Clifford circuits are a class of quantum circuits that can be simulated efficiently on a classical computer. As such, they do not provide the computational advantage expected of universal quantum computers. Nonetheless, they are extremely important, as they underpin most techniques for quantum error correction and quantum networking. Software that efficiently simulates such circuits, at the scale of thousands or more qubits, is essential to the design of quantum hardware. The QuantumClifford.jl Julia project enables such simulations.

Simulation of Clifford circuits involves significant amounts of linear algebra with boolean matrices. This enables the use of many standard computation accelerators like GPUs, as long as these accelerators support bit-wise operations. The main complications is that the elements of the matrices under consideration are usually packed in order to increase performance and lower memory usage, i.e. a vector of 64 elements would be stored as a single 64 bit integer instead of as an array of 64 bools. A Summer of Code project could consist of implement the aforementioned linear algebra operations in GPU kernels, and then seamlessly integrating them in the rest of the QuantumClifford library. At a minimum that would include Pauli-Pauli products and certain small Clifford operators, but could extend to general stabilizer tableau multiplication and even tableau diagonalization. Some of these features are already implemented, but significant polish and further improvements and implementation of missing features is needed.

**Recommended skills:** Basic knowledge of the stabilizer formalism used for simulating Clifford circuits. Familiarity with performance profiling tools in Julia and Julia's GPU stack, including KernelAbstractions and Tullio.

**Mentors:** Stefan Krastanov <stefan@krastanov.org> and QuantumClifford.jl team members

**Expected duration:** 175 hours (but applicants can scope it to a longer project by including work on GPU-accelerated Gaussian elimination used in the canonicalization routines)

**Difficulty:** Medium if the applicant is familiar with Julia, even without understanding of Quantum Information Science (but applicants can scope it to "hard" by including the aforementioned additional topics)

Quantum Error Correcting codes are typically represented in a form similar to the parity check matrix of a classical code. This form is referred to as a Stabilizer tableaux. This project would involve creating a comprehensive library of frequently used quantum error correcting codes and/or implementing syndrome-decoding algorithms for such codes. The library already includes some simple codes and interfaces to a few decoders – adding another small code or providing a small documentation pull request could be a good way to prove competence when applying for this project. The project can be extended to a much longer one if work on decoders is included. A large part of this project would involve literature surveys. Some suggestions for codes to include: color codes, higher-dimensional topological codes, hyper graph product codes, twists in codes, newer LDPC codes, honeycomb codes, Floquet codes. Some suggestions for decoders to work on: iterative, small-set flip, ordered statistical decoding, belief propagation, neural belief propagation.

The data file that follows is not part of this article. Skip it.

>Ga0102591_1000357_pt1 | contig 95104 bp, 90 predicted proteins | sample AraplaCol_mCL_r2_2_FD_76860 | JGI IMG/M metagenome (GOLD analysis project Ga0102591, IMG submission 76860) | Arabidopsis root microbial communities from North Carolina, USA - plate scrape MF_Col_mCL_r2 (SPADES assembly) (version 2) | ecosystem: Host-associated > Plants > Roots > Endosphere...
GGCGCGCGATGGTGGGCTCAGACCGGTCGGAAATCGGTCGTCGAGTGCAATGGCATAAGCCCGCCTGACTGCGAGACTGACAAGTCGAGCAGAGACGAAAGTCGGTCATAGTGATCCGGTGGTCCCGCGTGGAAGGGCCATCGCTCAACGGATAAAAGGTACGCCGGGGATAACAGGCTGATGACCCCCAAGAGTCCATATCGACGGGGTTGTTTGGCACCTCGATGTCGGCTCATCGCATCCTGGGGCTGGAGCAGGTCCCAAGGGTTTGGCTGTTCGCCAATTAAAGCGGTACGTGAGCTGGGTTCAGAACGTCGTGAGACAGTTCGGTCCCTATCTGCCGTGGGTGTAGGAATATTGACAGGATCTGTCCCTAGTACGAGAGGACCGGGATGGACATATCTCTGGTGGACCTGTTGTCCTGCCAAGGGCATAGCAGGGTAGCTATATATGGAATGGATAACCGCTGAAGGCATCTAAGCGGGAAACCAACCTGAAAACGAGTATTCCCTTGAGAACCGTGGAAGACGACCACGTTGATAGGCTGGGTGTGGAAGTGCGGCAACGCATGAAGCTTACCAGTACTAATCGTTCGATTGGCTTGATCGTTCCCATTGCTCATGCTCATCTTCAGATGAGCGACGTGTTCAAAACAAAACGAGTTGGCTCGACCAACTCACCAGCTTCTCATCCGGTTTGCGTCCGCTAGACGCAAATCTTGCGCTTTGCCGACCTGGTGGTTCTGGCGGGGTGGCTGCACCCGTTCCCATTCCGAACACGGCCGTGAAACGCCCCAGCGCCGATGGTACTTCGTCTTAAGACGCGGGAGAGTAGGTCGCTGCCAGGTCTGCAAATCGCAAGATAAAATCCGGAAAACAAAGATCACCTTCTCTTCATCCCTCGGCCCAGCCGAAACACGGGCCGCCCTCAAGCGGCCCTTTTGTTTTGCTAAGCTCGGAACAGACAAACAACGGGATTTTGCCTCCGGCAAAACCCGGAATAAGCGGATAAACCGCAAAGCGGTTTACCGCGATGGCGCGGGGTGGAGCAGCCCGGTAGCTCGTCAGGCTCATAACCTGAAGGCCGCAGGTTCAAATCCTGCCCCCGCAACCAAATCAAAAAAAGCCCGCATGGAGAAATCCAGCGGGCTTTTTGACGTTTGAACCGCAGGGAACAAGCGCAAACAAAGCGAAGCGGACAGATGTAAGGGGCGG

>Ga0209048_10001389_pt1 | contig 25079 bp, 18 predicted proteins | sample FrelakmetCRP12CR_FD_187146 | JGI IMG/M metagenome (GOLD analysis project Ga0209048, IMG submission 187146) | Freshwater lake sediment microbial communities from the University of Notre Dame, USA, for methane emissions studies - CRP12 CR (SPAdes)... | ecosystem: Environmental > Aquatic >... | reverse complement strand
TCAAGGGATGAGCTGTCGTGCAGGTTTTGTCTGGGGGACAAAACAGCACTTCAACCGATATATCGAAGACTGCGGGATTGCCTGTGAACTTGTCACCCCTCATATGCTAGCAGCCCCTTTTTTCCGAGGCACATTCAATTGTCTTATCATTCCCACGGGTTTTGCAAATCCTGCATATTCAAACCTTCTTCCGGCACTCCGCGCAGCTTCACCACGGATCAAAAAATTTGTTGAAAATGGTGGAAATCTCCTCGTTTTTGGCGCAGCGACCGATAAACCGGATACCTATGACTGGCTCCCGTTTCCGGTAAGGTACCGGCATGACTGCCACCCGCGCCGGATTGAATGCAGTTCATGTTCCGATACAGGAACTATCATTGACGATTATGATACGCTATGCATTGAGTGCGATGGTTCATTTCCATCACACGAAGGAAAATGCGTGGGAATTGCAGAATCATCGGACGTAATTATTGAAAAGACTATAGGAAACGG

**Recommended skills:** Knowledge of the stabilizer formalism used for simulating Clifford circuits. Familiarity with tools like python's `ldpc`

, `pymatching`

, and `stim`

can help. Consider checking out the `PyQDecoders.jl`

julia wrapper package as well.

**Mentors:** Stefan Krastanov <stefan@krastanov.org> and QuantumClifford.jl team members

**Expected duration:** 175 hours (but applicants can scope it as longer, depending on the list of functionality they plan to implement)

**Difficulty:** Medium. Easy with some basic knowledge of quantum error correction

Applying an n-qubit Clifford gate to an n-qubit state (tableaux) is an operation similar to matrix multiplication, requiring O(n^3) steps. However, applying a single-qubit or two-qubit gate to an n-qubit tableaux is much faster as it needs to address only one or two columns of the tableaux. This project would focus on extending the left-multiplication special cases already started in symbolic_cliffords.jl and creating additional right-multiplication special cases (for which the Stim library is a good reference).